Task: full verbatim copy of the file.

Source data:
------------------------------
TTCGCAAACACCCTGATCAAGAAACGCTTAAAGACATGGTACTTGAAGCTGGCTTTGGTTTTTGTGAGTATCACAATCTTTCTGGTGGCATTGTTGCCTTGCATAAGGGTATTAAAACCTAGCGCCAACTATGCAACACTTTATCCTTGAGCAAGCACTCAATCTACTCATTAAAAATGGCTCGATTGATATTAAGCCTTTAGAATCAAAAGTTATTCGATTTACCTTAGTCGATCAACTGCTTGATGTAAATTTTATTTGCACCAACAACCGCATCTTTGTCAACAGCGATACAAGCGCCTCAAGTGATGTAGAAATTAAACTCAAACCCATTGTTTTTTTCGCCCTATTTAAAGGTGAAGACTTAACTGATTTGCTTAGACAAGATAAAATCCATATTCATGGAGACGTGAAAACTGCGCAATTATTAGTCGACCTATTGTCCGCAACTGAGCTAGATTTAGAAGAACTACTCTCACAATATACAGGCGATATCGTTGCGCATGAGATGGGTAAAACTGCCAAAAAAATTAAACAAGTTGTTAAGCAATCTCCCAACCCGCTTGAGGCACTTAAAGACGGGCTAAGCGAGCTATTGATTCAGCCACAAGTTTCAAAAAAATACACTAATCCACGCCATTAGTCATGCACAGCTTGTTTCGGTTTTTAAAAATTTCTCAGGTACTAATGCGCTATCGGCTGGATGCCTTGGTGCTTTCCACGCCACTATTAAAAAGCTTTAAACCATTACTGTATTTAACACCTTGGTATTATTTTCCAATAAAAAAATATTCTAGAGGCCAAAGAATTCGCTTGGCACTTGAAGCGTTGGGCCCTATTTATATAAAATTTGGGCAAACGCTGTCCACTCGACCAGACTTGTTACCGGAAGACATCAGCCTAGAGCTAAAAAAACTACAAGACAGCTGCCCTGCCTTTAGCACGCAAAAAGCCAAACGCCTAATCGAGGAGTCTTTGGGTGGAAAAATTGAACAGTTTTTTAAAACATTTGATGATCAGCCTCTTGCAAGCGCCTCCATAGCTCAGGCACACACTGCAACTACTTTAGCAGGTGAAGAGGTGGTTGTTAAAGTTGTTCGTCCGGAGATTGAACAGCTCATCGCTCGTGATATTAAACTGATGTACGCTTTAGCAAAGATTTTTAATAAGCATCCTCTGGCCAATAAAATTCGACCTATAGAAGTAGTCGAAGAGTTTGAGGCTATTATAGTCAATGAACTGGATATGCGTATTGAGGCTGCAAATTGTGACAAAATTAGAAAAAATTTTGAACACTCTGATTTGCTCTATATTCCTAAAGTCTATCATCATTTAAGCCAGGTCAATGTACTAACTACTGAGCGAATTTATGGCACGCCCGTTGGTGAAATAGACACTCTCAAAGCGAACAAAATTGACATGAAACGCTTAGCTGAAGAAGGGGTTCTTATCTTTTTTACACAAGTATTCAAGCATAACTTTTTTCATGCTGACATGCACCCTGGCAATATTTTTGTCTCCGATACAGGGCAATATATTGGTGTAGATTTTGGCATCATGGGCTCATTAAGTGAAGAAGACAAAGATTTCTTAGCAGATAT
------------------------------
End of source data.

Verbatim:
TTCGCAAACACCCTGATCAAGAAACGCTTAAAGACATGGTACTTGAAGCTGGCTTTGGTTTTTGTGAGTATCACAATCTTTCTGGTGGCATTGTTGCCTTGCATAAGGGTATTAAAACCTAGCGCCAACTATGCAACACTTTATCCTTGAGCAAGCACTCAATCTACTCATTAAAAATGGCTCGATTGATATTAAGCCTTTAGAATCAAAAGTTATTCGATTTACCTTAGTCGATCAACTGCTTGATGTAAATTTTATTTGCACCAACAACCGCATCTTTGTCAACAGCGATACAAGCGCCTCAAGTGATGTAGAAATTAAACTCAAACCCATTGTTTTTTTCGCCCTATTTAAAGGTGAAGACTTAACTGATTTGCTTAGACAAGATAAAATCCATATTCATGGAGACGTGAAAACTGCGCAATTATTAGTCGACCTATTGTCCGCAACTGAGCTAGATTTAGAAGAACTACTCTCACAATATACAGGCGATATCGTTGCGCATGAGATGGGTAAAACTGCCAAAAAAATTAAACAAGTTGTTAAGCAATCTCCCAACCCGCTTGAGGCACTTAAAGACGGGCTAAGCGAGCTATTGATTCAGCCACAAGTTTCAAAAAAATACACTAATCCACGCCATTAGTCATGCACAGCTTGTTTCGGTTTTTAAAAATTTCTCAGGTACTAATGCGCTATCGGCTGGATGCCTTGGTGCTTTCCACGCCACTATTAAAAAGCTTTAAACCATTACTGTATTTAACACCTTGGTATTATTTTCCAATAAAAAAATATTCTAGAGGCCAAAGAATTCGCTTGGCACTTGAAGCGTTGGGCCCTATTTATATAAAATTTGGGCAAACGCTGTCCACTCGACCAGACTTGTTACCGGAAGACATCAGCCTAGAGCTAAAAAAACTACAAGACAGCTGCCCTGCCTTTAGCACGCAAAAAGCCAAACGCCTAATCGAGGAGTCTTTGGGTGGAAAAATTGAACAGTTTTTTAAAACATTTGATGATCAGCCTCTTGCAAGCGCCTCCATAGCTCAGGCACACACTGCAACTACTTTAGCAGGTGAAGAGGTGGTTGTTAAAGTTGTTCGTCCGGAGATTGAACAGCTCATCGCTCGTGATATTAAACTGATGTACGCTTTAGCAAAGATTTTTAATAAGCATCCTCTGGCCAATAAAATTCGACCTATAGAAGTAGTCGAAGAGTTTGAGGCTATTATAGTCAATGAACTGGATATGCGTATTGAGGCTGCAAATTGTGACAAAATTAGAAAAAATTTTGAACACTCTGATTTGCTCTATATTCCTAAAGTCTATCATCATTTAAGCCAGGTCAATGTACTAACTACTGAGCGAATTTATGGCACGCCCGTTGGTGAAATAGACACTCTCAAAGCGAACAAAATTGACATGAAACGCTTAGCTGAAGAAGGGGTTCTTATCTTTTTTACACAAGTATTCAAGCATAACTTTTTTCATGCTGACATGCACCCTGGCAATATTTTTGTCTCCGATACAGGGCAATATATTGGTGTAGATTTTGGCATCATGGGCTCATTAAGTGAAGAAGACAAAGATTTCTTAGCAGATAT